We raise chickens, guineas, and sheep so we developed this composting method as a way of recycling the used bedding. The same method should work well if you have other birds or mammals. The birds sleep in a coop at night where we use a deep-bedding system of pine shavings. During the winter, and during early spring lambing, the sheep are housed in an open barn with a deep-bedding of straw. By the end of winter we have quite a lot of partially decomposed dirty bedding to remove.
My husband created compost bins using four salvaged wooden pallets lined with chicken wire. Setting them directly on the ground (so the worms could find the compost) he tied them together with heavy duty Zip Ties. A row of these bins stretch in a line between the two animal houses.
Each spring we muck out the barn and coop putting all the dirty bedding in a large round wire bin beside the pallet bins. This lets in lots of air and rain. Over the summer the contents compost down to less than half their original size. My husband then turns it all out into the first pallet bin. In the spring, the wire bin is filled again, and the first pallet bin gets turned over into the second pallet bin. At each turning, he mixes in soybean meal or bone meal to speed the composting process. By fall, Bin 2 goes into Bin 3, Bin 1 into Bin 2, and the large wire bin is turned into Bin 1. By the third spring Bin 3 is ready to use directly on the garden, as beautiful black compost.
This method takes a long time, but involves minimal work on your part. If you have animals you must do something with their dirty bedding. You might as well make lazy compost.
Make a straw bale compost pile right in your garden. Photo by Sheryl Campbell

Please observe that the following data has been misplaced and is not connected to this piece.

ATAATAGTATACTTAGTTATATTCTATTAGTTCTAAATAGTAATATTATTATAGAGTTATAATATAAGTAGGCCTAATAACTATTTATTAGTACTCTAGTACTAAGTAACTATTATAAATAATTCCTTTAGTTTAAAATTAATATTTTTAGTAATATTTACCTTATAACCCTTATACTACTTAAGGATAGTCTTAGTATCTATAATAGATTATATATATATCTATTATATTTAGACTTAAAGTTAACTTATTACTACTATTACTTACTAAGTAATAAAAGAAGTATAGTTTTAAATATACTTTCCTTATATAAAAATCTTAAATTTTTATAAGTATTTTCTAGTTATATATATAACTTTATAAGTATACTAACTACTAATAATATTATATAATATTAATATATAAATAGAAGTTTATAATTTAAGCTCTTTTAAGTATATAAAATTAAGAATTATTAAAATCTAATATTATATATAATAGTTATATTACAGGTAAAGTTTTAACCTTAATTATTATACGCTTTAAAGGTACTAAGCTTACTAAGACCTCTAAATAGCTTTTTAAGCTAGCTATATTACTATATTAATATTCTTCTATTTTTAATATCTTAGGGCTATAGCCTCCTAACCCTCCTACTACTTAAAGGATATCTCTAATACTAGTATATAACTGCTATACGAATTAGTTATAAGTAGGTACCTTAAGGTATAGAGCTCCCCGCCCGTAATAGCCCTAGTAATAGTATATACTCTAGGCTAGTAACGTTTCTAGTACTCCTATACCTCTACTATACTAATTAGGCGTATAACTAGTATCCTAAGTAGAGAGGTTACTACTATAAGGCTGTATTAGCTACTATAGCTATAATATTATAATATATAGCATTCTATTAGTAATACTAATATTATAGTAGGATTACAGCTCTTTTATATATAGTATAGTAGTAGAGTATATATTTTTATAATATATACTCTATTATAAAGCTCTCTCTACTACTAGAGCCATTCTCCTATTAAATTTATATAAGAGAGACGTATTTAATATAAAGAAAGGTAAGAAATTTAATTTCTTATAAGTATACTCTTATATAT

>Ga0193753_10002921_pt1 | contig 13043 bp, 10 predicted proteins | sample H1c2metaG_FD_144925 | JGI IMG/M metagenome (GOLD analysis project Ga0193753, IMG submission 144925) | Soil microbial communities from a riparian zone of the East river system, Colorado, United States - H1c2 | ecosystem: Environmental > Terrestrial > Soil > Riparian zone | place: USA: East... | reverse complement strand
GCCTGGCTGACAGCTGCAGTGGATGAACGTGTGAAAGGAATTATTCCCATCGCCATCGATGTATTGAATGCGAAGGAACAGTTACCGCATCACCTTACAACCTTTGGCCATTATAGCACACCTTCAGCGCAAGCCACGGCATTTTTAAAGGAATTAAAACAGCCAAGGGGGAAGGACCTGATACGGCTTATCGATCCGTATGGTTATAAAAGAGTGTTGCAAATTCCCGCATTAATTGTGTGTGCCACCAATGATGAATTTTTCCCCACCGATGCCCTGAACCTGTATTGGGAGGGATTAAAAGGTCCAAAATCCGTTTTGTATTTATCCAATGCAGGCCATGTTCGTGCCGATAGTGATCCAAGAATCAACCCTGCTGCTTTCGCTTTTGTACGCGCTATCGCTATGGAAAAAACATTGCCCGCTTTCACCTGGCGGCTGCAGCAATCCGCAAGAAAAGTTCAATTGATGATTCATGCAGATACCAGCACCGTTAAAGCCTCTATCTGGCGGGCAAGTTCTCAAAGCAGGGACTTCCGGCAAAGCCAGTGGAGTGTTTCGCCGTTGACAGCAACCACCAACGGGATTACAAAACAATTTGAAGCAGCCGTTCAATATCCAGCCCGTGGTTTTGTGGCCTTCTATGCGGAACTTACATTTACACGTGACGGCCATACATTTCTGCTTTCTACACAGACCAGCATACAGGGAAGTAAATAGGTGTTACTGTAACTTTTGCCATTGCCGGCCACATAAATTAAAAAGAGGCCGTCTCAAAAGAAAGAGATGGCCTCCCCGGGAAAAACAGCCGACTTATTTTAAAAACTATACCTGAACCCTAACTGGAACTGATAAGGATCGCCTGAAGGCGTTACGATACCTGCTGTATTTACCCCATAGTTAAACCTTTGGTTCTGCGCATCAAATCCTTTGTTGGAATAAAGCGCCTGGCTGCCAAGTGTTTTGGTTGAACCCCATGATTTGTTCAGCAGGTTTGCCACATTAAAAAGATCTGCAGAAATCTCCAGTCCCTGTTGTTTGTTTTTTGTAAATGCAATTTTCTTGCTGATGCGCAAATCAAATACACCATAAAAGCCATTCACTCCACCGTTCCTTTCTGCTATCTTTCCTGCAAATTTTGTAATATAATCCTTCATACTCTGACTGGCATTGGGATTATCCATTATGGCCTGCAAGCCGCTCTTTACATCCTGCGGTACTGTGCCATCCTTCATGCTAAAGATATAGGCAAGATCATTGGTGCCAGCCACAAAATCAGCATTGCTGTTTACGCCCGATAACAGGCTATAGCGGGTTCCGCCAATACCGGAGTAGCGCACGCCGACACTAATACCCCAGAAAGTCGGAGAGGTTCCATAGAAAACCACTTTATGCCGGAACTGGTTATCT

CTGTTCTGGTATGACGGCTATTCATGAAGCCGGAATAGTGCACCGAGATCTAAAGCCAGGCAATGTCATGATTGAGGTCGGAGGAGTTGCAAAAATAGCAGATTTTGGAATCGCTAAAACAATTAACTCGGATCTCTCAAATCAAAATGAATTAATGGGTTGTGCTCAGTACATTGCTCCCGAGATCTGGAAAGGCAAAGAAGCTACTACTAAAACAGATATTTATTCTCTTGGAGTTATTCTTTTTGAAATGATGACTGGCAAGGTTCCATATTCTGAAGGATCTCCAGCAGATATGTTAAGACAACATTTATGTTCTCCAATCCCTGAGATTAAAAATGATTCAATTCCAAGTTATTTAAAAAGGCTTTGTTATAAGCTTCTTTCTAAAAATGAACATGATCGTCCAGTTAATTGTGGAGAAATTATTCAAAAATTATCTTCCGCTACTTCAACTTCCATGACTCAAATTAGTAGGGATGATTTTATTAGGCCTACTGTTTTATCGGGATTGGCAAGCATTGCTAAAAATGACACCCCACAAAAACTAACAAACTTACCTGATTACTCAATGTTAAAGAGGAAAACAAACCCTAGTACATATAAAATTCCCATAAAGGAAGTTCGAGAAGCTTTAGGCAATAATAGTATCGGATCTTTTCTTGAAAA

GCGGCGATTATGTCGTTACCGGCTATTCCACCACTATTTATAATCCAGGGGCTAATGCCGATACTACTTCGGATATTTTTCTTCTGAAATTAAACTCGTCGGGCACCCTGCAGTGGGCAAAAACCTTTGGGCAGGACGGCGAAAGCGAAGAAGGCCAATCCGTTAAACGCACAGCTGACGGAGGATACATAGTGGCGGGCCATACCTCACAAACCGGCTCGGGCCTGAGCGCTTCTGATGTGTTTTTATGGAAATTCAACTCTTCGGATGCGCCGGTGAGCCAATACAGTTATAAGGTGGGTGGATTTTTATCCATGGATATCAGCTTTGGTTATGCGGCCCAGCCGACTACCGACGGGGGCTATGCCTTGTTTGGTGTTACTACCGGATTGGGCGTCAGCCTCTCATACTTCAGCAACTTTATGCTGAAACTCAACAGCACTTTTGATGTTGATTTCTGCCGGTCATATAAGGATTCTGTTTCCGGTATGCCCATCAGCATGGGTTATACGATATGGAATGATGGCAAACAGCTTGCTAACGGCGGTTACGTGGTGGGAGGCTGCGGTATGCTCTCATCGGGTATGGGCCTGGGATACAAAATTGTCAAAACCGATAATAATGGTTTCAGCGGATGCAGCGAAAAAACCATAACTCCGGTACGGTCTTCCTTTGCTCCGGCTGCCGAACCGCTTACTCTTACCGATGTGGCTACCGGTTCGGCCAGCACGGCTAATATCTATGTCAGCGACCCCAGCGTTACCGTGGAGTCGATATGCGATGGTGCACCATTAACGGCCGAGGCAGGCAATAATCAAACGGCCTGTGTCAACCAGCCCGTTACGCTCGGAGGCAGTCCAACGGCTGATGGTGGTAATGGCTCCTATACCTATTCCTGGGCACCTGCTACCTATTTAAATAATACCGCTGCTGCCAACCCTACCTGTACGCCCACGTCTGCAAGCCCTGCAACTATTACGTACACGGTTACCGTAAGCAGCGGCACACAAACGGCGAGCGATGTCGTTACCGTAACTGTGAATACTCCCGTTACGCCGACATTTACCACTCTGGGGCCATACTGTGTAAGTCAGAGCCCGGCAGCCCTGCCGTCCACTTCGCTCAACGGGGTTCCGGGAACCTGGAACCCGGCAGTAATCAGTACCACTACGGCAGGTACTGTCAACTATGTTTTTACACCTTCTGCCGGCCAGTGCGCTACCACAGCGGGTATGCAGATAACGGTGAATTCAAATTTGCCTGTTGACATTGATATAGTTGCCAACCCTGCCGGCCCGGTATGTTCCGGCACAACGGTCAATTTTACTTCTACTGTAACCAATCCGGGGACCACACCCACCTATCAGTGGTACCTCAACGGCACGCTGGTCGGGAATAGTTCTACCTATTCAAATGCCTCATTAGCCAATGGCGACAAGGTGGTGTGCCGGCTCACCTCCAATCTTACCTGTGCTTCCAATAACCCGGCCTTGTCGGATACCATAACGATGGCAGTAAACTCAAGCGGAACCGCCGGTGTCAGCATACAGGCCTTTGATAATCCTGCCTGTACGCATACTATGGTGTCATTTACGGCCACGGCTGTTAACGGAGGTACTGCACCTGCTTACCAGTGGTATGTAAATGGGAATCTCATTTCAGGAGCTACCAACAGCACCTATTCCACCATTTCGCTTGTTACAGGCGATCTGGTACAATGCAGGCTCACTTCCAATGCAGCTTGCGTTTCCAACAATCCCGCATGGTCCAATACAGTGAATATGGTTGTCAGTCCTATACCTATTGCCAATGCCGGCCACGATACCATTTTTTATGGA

Straw Bale CompostingBeing a slow and cool composting method, this process will not kill weed seeds. But it makes compost within one year with little work. Simply be careful about putting in materials with seed. Make a square or rectangle of straw bales. Place them two bales per side and build them two bales high. A long piece of slotted PVC pipe placed vertically in the middle of the pile will allow air into the center which will cause it to compost more rapidly.
For more details about what to add to the pile, where to place it, and how to tend it, read my earlier post on BuildingYour Garden in Winter. This is a great composting method to place directly in your vegetable garden as a quick place to dispose of harvested plants. If your garden is near your kitchen as mine is, it is also a wonderful place to take kitchen scraps.
Scatter a cup of soy bean meal across the top of the pile every foot or so of material that you add. Once your compost bin is full, simply let it sit for a year and it will have fully composted.
Sheryl Campbell is an heirloom gardener, shepherd, and edible flower educator who owns Bouquet Banquet in Virginia’s Shenandoah Valley. Read Sheryl’s previous blogging with Mother Earth Gardener and Grit and read all of her MOTHER EARTH NEWS posts here.
All MOTHER EARTH NEWS community bloggers have agreed to follow our Blogging Guidelines, and they are responsible for the accuracy of their posts.